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It Takes an Average of 3 to 6 Months to Fill a Cybersecurity Job

Meanwhile, organizations are looking at unconventional ways to staff up and train their workforce as technical expertise gets even harder to find.

As the demand for cybersecurity professionals continues to rise against the backdrop of a job candidate shortage, employers say only half of applicants (or fewer) actually meet the qualifications.

The new data from industry association ISACA also shows that finding and hiring qualified cybersecurity pros takes longer now: 32% of organizations say filling a position takes six months, up from 26% last year, and more than 60% of organizations say positions sit vacant for at least three months, up from 55% last year.

This steadily widening cybersecurity talent gap has forced organizations to consider nontraditional methods of hiring, retention, and training their workforce. The biggest deficit of talent they need to hire is on the technical side, a trend highlighted by both ISACA's study and one from Tripwire, both released last week at the RSA Conference in San Francisco.

"There's a drought of technical people, and it's been compounding over the years," says Frank Downs, director of ISACA's cybersecurity practice. "There aren't enough cybersecurity pros, period, and there really aren't enough technical cybersecurity professionals ... we need people who can sit down and perform" the technical tasks, he says.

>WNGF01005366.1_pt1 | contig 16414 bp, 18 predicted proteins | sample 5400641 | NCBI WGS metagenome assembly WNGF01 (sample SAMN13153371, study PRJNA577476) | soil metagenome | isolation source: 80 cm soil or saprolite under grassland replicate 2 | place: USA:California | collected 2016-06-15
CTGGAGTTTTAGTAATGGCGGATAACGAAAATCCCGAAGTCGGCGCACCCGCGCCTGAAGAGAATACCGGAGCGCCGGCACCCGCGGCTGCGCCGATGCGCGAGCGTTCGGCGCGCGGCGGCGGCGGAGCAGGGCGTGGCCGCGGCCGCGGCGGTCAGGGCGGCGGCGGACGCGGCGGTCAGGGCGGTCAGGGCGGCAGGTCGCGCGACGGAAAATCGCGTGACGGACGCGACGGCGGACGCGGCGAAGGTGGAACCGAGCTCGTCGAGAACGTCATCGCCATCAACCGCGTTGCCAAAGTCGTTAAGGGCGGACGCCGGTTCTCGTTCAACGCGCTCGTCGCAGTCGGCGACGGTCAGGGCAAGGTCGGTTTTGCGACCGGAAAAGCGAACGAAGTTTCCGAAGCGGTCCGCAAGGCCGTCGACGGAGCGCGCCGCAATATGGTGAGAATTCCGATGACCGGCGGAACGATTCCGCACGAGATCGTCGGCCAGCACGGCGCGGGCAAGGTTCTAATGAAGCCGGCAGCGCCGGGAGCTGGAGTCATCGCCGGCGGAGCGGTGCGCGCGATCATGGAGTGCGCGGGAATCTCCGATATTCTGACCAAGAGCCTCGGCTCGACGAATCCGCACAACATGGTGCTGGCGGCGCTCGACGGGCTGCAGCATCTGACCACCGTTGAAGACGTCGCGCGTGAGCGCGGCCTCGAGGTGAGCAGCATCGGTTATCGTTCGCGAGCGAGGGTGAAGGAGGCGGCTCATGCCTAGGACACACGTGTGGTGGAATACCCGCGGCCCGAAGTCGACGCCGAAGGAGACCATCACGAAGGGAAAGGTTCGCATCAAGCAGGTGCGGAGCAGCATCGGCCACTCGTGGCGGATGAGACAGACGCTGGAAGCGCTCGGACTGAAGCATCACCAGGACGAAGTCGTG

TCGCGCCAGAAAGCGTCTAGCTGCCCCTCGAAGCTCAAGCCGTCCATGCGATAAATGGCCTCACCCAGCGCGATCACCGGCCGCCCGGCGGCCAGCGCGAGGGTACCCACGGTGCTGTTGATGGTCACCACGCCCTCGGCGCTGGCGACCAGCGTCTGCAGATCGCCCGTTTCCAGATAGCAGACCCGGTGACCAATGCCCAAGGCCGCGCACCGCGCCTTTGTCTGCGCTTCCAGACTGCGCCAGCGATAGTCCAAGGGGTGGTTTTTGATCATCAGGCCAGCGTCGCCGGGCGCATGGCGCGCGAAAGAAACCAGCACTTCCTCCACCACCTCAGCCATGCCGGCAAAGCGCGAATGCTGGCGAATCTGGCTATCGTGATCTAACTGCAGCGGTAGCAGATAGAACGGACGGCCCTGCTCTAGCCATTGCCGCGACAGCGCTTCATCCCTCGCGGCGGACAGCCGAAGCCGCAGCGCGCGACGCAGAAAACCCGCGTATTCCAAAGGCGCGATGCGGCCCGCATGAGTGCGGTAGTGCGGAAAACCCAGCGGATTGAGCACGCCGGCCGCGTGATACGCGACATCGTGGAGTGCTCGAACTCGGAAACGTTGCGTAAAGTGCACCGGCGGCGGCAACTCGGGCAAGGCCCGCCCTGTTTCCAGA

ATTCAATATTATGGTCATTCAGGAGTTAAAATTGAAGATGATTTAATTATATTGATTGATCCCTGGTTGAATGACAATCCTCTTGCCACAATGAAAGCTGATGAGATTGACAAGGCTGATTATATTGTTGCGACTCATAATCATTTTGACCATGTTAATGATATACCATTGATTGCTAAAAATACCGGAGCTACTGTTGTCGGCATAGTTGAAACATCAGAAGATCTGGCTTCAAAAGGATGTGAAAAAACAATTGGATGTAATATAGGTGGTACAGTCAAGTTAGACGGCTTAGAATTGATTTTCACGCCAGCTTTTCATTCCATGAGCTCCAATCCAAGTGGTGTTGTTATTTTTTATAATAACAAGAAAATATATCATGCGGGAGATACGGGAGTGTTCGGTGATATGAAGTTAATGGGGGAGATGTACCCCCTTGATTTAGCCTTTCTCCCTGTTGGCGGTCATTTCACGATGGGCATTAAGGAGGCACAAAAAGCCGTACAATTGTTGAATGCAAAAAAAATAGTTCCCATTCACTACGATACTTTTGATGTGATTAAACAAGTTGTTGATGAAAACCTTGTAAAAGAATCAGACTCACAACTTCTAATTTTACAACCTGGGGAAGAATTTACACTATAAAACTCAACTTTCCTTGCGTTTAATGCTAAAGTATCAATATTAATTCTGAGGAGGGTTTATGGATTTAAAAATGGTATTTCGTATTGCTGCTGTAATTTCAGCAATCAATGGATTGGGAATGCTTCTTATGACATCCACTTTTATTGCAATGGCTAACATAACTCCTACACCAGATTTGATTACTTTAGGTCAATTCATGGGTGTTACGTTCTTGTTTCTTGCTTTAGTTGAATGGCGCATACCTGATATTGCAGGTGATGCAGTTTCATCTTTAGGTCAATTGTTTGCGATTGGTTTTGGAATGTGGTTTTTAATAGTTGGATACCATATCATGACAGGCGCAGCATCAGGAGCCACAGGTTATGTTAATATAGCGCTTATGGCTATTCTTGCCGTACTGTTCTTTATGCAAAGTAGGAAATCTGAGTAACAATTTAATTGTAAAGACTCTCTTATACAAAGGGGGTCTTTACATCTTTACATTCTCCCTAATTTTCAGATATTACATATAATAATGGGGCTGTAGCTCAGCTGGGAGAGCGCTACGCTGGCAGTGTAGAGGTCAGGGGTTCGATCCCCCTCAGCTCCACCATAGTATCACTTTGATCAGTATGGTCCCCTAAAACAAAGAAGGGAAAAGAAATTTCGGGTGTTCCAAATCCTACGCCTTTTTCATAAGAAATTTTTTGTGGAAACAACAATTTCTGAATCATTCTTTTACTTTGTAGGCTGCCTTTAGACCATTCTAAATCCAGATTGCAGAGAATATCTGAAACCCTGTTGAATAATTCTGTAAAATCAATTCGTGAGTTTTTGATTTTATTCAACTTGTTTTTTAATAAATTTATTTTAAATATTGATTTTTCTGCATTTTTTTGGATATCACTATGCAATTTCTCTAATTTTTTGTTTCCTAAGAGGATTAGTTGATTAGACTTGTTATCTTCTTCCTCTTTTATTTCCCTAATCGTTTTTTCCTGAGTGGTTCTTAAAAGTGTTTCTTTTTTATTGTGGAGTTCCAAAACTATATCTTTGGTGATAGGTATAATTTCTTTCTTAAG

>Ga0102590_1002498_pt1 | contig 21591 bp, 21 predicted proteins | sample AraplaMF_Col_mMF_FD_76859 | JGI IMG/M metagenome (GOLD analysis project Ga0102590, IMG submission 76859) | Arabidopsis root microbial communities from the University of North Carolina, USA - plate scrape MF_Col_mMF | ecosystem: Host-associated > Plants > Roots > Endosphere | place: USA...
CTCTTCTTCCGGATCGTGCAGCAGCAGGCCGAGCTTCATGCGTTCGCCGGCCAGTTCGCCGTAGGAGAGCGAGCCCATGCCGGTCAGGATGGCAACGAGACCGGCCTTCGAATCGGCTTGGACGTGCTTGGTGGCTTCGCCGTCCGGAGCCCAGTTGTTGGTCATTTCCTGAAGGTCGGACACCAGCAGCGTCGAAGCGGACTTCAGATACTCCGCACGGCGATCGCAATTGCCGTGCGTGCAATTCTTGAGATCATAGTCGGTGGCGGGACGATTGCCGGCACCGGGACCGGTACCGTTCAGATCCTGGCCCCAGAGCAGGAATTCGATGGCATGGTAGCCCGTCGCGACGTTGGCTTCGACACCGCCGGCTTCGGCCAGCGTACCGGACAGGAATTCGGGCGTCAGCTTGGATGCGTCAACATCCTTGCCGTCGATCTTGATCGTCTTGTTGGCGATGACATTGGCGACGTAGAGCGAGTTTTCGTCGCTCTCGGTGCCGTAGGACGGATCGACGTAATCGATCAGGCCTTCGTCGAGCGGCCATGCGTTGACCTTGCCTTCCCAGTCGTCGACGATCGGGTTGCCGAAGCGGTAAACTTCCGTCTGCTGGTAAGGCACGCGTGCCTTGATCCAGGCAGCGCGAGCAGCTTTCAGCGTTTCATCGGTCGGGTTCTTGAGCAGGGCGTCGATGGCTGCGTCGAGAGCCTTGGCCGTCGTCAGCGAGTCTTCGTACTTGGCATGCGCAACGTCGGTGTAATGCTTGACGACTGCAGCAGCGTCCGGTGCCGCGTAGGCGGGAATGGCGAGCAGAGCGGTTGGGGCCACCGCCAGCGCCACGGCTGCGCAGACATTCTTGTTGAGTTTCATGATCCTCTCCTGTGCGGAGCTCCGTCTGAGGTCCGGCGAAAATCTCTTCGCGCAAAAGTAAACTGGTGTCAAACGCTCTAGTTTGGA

Among the high-demand positions: security engineer, SOC analyst, penetration tester, and cloud security engineer, according to security experts with knowledge of the job market. "I no longer need a firewall engineer: I need a cloud security engineer," says Lamar Bailey, senior director of security research & development at Tripwire.

Some 80% of the nearly 340 IT security pros surveyed by Tripwire say it's getting harder to find skilled people to fill their open job positions. Plus, the necessary skillsets are changing, as security evolves to tackle the blend of enterprise, cloud, virtual, DevOps, and other technologies. Some 85% of them say their security teams are understaffed; 70% of the organizations in ISACA's survey said the same.

Keeping positions filled also is getting harder. Skilled cybersecurity pros unsurprisingly are often lured away from their jobs for higher pay or promotions, so it's difficult to keep a solid security team in place for long. "There's a cannibalization of talent. Once it's [talent] acquired, there are concerns around retention as other companies start reaching out and luring over" those staffers, ISACA's Downs says.

Organizations also are training up members of their existing staff to meet the new demands. "And whether [they're] training [an existing employee] or hiring somebody else, and outsourcing the firewall job to a third party ... they don't have enough people to run everything, and we're seeing core products getting ignored—such as vulnerability assessments," Bailey says.